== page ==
Sergey Bubka at the Olympics

Published: 2024-03-14 - Updated: 2024-03-09
Cite: Sportsencyclo (2024). Sergey Bubka at the Olympics. https://www.olympiandatabase.com/index.php?id=387278&L=1

Introduction

Serhii Nazarovych Bubka is a retired Ukrainian pole vaulter who is widely considered to be one of the greatest athletes in the history of his sport. He was born on December 4, 1963, in Luhansk, Ukraine. In 1987 he graduated from the Kiev State Institute of Physical Culture, educated as PhD in pedagogy.

Bubka began his career in athletics as a sprinter and long jumper before switching to pole vaulting. He won his first international medal at the age of 19 when he took home the gold medal at the 1983 IAAF World Championships in Helsinki, Finland. He went on to win a total of six outdoor world championships and four indoor world championships throughout his career. Bubka also won an Olympic gold medal in 1988 [1].

Bubka is perhaps best known for breaking the world record in the pole vault 35 times throughout his career (17 outdoor, 18 indoor). He first broke the outdoor record in May 1985, and went on to set new world records before retiring in 2001 with a personal best of 6.14 meters [2].

In addition to his success in the pole vault, Bubka was also a successful sports administrator. He served as an athletes representative member of the Executive Board of the International Olympic Committee from 2000 and from 2008 he is a full member of the IOC [3]. He has also been President of the Ukrainian National Olympic Committee for many years [4].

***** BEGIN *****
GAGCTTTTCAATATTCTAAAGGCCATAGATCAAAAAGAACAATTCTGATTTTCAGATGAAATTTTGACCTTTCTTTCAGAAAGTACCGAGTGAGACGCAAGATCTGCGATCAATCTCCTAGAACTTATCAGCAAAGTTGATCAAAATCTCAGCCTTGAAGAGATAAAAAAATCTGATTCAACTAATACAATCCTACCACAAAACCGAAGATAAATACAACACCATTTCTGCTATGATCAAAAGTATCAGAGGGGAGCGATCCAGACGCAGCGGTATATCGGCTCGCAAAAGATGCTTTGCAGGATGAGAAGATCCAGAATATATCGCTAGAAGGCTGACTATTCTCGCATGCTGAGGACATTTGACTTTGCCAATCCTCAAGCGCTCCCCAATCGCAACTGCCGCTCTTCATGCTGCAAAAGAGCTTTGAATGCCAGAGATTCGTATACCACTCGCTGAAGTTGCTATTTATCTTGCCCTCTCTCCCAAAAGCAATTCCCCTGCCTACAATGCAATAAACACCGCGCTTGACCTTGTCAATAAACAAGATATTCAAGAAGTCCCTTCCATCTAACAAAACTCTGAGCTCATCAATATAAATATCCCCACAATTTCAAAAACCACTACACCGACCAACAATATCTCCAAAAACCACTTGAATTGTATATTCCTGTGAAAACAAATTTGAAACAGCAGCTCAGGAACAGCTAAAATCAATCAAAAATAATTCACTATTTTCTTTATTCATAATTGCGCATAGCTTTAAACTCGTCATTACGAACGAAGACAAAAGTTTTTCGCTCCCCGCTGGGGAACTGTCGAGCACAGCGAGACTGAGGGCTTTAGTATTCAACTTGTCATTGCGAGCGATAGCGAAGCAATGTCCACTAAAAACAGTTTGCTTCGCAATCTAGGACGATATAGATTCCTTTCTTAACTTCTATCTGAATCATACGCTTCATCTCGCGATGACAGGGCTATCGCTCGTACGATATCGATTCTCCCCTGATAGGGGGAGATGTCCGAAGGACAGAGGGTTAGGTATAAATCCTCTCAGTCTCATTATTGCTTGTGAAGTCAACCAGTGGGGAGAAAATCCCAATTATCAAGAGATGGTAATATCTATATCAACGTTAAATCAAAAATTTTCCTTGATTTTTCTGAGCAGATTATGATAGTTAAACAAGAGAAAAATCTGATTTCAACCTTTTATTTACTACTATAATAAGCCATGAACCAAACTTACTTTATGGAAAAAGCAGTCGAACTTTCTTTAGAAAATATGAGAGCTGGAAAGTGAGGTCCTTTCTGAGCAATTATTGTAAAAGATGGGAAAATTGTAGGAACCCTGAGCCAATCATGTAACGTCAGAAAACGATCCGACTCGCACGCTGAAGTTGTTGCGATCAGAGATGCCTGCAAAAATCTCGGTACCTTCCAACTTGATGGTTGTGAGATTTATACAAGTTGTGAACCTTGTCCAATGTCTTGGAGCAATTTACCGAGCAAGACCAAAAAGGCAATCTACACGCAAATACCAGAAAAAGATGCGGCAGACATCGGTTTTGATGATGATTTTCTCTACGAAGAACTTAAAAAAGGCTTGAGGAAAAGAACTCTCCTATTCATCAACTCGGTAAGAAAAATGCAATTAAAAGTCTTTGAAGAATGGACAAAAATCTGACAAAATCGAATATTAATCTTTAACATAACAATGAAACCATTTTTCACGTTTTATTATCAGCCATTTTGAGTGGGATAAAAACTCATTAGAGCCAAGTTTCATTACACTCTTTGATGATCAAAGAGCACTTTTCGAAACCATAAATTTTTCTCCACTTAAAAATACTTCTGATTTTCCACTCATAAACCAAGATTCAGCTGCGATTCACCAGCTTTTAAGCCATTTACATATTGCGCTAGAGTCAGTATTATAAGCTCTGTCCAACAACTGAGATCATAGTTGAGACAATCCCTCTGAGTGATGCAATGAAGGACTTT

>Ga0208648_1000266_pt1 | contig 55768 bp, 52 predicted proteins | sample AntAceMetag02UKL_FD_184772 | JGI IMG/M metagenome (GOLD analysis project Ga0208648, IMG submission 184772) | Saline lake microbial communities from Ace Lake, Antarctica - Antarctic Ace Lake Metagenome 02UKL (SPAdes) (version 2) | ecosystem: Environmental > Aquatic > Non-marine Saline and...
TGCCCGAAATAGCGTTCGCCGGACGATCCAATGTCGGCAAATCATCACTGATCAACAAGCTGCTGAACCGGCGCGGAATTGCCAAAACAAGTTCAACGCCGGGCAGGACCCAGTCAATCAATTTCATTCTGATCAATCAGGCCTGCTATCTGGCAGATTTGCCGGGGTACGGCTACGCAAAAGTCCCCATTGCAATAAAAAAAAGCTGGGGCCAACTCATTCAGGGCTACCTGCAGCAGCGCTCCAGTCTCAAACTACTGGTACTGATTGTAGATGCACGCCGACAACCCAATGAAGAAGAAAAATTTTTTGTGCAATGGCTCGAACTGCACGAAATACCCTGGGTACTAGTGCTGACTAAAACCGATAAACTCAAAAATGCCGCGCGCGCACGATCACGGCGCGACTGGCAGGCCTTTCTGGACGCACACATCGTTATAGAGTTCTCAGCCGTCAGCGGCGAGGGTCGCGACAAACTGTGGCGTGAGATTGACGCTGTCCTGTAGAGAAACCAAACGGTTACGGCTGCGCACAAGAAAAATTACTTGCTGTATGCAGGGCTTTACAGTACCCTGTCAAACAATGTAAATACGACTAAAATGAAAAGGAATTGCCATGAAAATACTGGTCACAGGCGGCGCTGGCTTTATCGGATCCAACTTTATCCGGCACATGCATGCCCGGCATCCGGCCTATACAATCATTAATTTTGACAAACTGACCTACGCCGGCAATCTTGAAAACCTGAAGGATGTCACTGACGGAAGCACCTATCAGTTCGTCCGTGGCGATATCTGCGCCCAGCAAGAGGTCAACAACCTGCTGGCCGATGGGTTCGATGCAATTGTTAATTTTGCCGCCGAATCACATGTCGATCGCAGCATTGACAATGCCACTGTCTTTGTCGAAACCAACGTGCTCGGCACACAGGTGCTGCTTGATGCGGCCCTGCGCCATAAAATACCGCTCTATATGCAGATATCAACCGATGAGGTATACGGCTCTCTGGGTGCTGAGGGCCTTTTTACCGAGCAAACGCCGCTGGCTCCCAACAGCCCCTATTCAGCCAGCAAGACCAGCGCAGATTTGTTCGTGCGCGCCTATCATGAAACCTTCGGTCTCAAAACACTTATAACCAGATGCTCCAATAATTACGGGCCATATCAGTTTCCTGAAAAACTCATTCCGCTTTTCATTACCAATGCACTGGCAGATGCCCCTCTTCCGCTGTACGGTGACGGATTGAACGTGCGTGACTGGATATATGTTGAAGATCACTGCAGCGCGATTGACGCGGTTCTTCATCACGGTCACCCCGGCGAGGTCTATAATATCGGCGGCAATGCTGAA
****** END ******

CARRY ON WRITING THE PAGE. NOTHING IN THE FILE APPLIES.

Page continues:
Serhii Bubka has represented several different countries and national sports organizations throughout his career. Bubka started his career representing the Soviet Union. After the collapse of the Soviet Union, Bubka continued to compete for the newly formed team of the Commonwealth of Independent States (CIS) and later for the Unified Team (EUN) in the 1992 Olympics in Barcelona.

In 1993, he officially switched his allegiance to Ukraine, his home country, and competed under the Ukrainian flag for the remainder of his career. He continued to dominate the pole vaulting world, setting world records and winning numerous championships.

The official Ukrainian form of his first name in the Latin alphabet is Serhii and therefore we will go with this variation here. Where Russian variants of this name is typically translated as Sergey or Sergei Bubka the Ukrainian variants used prior to Serhii has been fx Sergiy, Serhij, Sergii or Serhiy Bubka [5].

Bubka in the Olympic Games 1988

Serhii Bubka’s Olympic career could have been initiated in 1984, one year after he won his first gold medal at the IAAF World Championships, but the 1984 Olympic Games in Los Angeles was boycotted by the Soviet Union and a lot of other Eastern Bloc countries.

Instead his Olympic debut came in the 1988 Games in Seoul and his performance here is often regarded as one of the greatest displays of pole vaulting in history. Bubka, who was still representing the Soviet Union, was already a world record holder in the event and had won the gold medal at the two previous World Championships in 1983 and 1987.